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Post  Admin on Thu Feb 10, 2011 10:45 am

12) Why did the Scandinavians come to the British Isles? Who were they? When did they come?
Where did they settle? What influence did they have on the language and culture (Ma, Sandie)


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Post  Sandie on Thu Feb 17, 2011 10:42 am

The Scandinavian took up residence in England during the Old and early Middle English periods and eventually gave up their previous language in favour of English, just as immigrant groups from a range of other counties have done in more recent centuries. :

The Scandinavian attacks on Britain took place between 787 and 850. These people were commonly known as the Vikings and they were Germanic inhabitants in presently Denmark, Norway and Sweden.

They raided towns and monasteries; they captured towns and cities and then proceeded to settle in these places. After taking over the land, they often lived peaceably with the English, and there were many intermarriages. They adopted English customs, and the English accepted them. The result was a linguistic fusion.

Because of the similarity between OE and ON it is sometimes difficult to say whether a word in ME is a native word or is borrowed from Norse. Many suggest that the contact between OE and ON might have led to the loss of many inflections. Because the inflexions were different in OE and ON, they were often unhelpful in conversation between OE and ON speakers. They suggest that speakers might have deliberately not used the inflexions to facilitate communication. In situations of intermarriage, the children might grow up learning this ‘simplified’ version of English. Some would even say that the English language had undergone a process of pidginisation and creolisation.
The Scandinavians seem to have grouped themselves first in concentrated centres: Lincoln, Stamford, Leicester, Nottingham, York and Derby
A history of English, p.90-91

In the 9th century, Britain saw the beginning of a third wave of invaders – the Scandinavian Vikings. Arriving from Denmark, Norway and Sweden, they soon took over the east coast of England and were only halted when King Alfred (king of Wessex in south-west) won a decisive victory over the Danish King Guthrum in 878.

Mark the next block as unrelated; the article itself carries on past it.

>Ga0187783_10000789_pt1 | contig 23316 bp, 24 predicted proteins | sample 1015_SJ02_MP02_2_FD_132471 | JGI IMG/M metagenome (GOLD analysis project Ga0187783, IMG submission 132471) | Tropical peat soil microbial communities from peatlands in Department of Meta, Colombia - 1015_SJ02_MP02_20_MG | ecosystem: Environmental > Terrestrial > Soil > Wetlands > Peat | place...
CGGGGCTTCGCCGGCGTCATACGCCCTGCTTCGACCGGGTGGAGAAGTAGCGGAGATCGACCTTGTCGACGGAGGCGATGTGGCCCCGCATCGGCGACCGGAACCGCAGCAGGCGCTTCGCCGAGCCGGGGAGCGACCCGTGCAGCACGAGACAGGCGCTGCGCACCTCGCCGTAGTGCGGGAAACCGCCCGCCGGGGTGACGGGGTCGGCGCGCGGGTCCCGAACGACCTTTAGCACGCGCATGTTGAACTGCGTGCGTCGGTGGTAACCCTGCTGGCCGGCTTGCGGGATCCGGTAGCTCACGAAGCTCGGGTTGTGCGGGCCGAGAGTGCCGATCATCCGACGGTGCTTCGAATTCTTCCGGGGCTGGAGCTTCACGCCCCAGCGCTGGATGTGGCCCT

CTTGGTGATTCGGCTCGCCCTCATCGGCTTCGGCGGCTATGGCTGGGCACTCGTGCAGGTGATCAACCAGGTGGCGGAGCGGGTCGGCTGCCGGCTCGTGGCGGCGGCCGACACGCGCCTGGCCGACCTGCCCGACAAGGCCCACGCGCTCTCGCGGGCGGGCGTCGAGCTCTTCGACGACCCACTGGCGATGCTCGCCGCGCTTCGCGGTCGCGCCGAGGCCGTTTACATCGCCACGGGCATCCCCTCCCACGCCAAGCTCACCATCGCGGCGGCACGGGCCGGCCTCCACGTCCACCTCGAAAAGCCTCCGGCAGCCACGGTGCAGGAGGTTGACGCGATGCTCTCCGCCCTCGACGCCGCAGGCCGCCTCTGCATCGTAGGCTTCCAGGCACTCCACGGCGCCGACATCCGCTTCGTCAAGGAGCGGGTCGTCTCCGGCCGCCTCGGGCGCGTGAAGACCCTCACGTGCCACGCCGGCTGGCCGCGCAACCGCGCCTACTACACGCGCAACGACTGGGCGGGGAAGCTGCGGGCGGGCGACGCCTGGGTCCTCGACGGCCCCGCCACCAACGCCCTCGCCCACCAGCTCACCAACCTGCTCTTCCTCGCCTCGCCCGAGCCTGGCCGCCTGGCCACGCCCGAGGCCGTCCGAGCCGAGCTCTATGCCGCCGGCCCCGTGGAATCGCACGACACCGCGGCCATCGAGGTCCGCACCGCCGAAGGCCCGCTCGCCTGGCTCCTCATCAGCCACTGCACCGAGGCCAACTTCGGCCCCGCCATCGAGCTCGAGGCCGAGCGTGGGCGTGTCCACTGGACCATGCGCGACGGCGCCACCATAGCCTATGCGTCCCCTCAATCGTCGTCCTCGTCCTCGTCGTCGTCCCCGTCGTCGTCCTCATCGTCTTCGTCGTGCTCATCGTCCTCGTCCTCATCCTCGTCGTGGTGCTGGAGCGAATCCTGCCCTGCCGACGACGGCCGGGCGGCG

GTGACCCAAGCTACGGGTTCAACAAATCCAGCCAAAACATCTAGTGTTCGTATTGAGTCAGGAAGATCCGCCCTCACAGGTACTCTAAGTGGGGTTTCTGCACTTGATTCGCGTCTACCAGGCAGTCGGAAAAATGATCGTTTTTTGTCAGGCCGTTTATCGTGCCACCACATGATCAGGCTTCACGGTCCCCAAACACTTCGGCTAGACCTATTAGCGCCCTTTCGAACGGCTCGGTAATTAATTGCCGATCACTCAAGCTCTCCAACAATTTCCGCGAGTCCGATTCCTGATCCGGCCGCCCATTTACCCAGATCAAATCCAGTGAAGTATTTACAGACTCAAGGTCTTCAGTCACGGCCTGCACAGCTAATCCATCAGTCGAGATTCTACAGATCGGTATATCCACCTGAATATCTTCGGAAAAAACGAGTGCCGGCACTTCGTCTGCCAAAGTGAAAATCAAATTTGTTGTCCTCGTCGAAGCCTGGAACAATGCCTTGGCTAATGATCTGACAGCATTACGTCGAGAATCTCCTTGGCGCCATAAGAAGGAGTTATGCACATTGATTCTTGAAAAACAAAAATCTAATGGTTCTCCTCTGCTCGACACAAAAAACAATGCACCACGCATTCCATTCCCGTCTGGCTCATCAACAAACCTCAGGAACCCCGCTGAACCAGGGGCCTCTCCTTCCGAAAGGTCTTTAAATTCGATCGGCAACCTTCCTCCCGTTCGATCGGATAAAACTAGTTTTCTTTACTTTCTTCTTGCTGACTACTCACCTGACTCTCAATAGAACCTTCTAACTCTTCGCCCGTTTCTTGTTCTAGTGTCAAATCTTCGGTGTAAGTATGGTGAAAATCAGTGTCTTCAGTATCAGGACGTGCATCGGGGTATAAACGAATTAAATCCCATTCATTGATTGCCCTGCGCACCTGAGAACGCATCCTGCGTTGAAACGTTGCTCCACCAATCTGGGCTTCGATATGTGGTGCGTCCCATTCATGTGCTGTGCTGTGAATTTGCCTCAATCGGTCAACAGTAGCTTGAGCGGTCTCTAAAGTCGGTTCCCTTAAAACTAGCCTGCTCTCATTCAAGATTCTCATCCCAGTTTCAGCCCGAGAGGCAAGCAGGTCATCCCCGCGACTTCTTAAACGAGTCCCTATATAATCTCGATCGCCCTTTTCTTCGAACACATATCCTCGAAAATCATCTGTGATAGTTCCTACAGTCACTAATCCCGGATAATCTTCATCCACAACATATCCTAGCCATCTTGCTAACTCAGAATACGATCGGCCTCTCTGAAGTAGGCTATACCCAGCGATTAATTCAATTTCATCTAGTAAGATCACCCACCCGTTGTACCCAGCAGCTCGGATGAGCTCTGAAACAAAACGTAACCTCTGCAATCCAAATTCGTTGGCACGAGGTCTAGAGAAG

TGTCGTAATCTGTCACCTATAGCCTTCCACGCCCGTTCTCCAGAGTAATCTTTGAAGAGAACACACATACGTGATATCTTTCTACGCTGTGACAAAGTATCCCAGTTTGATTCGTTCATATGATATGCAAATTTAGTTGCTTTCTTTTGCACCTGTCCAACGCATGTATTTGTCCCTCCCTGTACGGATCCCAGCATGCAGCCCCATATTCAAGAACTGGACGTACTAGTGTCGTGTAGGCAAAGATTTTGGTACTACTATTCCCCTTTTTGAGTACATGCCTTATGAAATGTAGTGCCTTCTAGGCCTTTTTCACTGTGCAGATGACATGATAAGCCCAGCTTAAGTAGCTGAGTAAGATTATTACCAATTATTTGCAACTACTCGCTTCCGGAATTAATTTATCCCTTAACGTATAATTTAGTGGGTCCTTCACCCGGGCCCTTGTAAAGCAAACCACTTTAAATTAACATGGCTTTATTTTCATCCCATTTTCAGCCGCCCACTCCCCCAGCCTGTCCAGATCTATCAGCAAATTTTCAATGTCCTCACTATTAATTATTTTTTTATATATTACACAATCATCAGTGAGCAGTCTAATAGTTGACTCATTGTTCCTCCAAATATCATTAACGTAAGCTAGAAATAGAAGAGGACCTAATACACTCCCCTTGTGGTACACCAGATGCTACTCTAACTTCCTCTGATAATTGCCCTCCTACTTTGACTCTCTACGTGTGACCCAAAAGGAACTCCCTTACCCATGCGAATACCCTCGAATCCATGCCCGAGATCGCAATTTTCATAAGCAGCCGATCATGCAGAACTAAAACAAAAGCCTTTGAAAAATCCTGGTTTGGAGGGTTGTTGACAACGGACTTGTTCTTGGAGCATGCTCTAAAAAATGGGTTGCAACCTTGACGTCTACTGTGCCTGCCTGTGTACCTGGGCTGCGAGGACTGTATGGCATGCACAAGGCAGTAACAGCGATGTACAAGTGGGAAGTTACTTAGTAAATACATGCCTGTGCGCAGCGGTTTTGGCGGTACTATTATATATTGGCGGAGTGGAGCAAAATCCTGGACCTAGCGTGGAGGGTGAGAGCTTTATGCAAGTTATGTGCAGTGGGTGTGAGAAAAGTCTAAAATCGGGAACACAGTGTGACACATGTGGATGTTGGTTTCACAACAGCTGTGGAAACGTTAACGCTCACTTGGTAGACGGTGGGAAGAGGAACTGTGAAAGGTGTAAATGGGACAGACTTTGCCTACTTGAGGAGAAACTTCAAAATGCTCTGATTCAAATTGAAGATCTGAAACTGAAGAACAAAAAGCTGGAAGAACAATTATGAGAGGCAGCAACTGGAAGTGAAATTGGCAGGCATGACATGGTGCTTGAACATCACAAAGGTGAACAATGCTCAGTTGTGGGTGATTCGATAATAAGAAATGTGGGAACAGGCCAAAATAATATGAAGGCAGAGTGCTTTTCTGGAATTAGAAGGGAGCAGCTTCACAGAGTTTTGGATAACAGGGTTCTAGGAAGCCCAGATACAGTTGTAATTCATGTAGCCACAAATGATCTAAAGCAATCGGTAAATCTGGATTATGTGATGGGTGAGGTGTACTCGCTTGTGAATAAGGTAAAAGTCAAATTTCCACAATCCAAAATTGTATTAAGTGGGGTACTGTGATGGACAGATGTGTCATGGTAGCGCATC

Aspects of Scandinavian society are sometimes reflected in placenames containing words indicating a particular rank in Scandinavian society.
Ex: by = village (Kirkby, Cros, Crosby)
Holderness = hold’s or yeoman’s headland

History of English p.4


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Post  mavezina on Thu Feb 24, 2011 10:36 am

Question #12
Why did the Scandinavians come to the British Isles? Who were they? When did they come? Where did they settle? What influence did they have on the language and culture?
Though notorious for their fearsome Viking raids, Scandinavians were also farmers and craftsmen. Find out more about this complex society that began in Norway, Sweden and Denmark and spread to Iceland, Greenland, Russia, much of Europe and even the Americas.
Northern hunters: from 10,000 BC
During the most recent glacial period the entire Scandinavian peninsula is under a sheet of ice. As the ice cap begins to withdraw, about 12,000 years ago, hunter-gatherers move north in pursuit of reindeer.
The living survivors of the hunter-gatherers in these regions are the Lapps (or the Samit, their own name for themselves), who today herd rather than hunt reindeer. Their language (in the Finno-Ugric family of the Ural-Altaic group) is related to that of the Finns who cross the Baltic in about AD 100 and push the Lapps north towards the Arctic. The Lapps are subject to the same pressure in Norway and Sweden, but there the tribes displacing them are Indo-Europeans speaking the Germanic group of languages.
Scandinavian prehistory: 2500-100 BC